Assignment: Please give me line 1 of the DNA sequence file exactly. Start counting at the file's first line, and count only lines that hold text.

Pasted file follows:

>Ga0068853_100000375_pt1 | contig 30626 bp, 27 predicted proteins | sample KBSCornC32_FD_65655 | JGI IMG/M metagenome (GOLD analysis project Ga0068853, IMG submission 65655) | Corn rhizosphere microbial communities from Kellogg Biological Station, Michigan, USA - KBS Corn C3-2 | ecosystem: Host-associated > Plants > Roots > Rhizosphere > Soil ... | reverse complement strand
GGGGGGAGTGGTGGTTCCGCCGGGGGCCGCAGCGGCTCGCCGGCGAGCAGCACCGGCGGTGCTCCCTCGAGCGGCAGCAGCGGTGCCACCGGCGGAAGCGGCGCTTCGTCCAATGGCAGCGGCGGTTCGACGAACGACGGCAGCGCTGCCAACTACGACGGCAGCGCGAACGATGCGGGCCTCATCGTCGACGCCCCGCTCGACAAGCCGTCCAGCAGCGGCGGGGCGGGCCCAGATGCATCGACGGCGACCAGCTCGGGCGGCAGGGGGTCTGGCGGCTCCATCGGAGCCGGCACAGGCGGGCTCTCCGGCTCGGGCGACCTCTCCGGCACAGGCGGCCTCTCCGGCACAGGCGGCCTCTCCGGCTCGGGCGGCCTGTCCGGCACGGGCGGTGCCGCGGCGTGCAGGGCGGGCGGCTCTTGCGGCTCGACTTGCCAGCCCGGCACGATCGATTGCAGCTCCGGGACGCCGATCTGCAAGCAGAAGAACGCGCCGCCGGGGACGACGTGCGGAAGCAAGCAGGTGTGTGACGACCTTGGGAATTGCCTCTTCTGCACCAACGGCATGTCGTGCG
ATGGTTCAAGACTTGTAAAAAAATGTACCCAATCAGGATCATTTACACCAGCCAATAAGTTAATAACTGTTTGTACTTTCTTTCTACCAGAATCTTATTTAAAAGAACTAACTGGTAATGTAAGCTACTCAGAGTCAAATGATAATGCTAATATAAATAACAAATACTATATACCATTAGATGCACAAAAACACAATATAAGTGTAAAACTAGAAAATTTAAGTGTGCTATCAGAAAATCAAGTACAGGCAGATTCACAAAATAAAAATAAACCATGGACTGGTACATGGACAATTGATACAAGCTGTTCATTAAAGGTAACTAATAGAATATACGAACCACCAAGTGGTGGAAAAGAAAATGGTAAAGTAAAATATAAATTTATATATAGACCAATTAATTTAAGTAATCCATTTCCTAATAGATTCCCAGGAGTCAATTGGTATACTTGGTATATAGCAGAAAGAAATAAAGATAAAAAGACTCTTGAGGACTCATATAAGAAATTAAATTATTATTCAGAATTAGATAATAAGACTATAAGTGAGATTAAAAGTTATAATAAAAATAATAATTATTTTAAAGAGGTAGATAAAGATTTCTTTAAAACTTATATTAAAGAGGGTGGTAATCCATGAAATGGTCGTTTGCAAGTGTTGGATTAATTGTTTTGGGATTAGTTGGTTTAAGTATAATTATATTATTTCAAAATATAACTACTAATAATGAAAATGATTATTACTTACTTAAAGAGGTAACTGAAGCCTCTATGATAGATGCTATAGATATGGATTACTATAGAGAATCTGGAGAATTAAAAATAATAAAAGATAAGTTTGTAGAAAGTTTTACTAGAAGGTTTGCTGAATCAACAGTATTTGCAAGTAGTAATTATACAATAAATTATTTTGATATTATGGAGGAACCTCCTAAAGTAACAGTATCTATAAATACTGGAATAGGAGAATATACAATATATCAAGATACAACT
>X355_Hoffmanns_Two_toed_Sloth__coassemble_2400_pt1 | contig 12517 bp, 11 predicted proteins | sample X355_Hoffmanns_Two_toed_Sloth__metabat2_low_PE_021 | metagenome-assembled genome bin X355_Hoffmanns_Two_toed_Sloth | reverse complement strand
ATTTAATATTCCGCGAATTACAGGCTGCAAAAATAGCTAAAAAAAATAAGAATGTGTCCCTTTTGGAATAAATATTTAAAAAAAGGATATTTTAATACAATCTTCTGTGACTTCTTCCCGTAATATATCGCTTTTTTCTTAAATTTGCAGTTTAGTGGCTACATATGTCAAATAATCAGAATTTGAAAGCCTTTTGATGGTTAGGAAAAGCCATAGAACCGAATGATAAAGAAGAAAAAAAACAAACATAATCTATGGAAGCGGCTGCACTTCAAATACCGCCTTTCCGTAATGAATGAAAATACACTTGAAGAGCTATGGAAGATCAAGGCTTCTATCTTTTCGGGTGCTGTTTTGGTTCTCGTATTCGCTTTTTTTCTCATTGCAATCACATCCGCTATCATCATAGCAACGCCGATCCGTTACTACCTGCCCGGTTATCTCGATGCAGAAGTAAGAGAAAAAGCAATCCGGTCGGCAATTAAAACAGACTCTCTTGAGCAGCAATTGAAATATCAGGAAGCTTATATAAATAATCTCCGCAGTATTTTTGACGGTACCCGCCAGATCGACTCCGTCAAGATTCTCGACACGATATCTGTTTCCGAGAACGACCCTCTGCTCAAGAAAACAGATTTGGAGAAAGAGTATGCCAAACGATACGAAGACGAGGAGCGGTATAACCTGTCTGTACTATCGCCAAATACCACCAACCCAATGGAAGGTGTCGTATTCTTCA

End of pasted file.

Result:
>Ga0068853_100000375_pt1 | contig 30626 bp, 27 predicted proteins | sample KBSCornC32_FD_65655 | JGI IMG/M metagenome (GOLD analysis project Ga0068853, IMG submission 65655) | Corn rhizosphere microbial communities from Kellogg Biological Station, Michigan, USA - KBS Corn C3-2 | ecosystem: Host-associated > Plants > Roots > Rhizosphere > Soil ... | reverse complement strand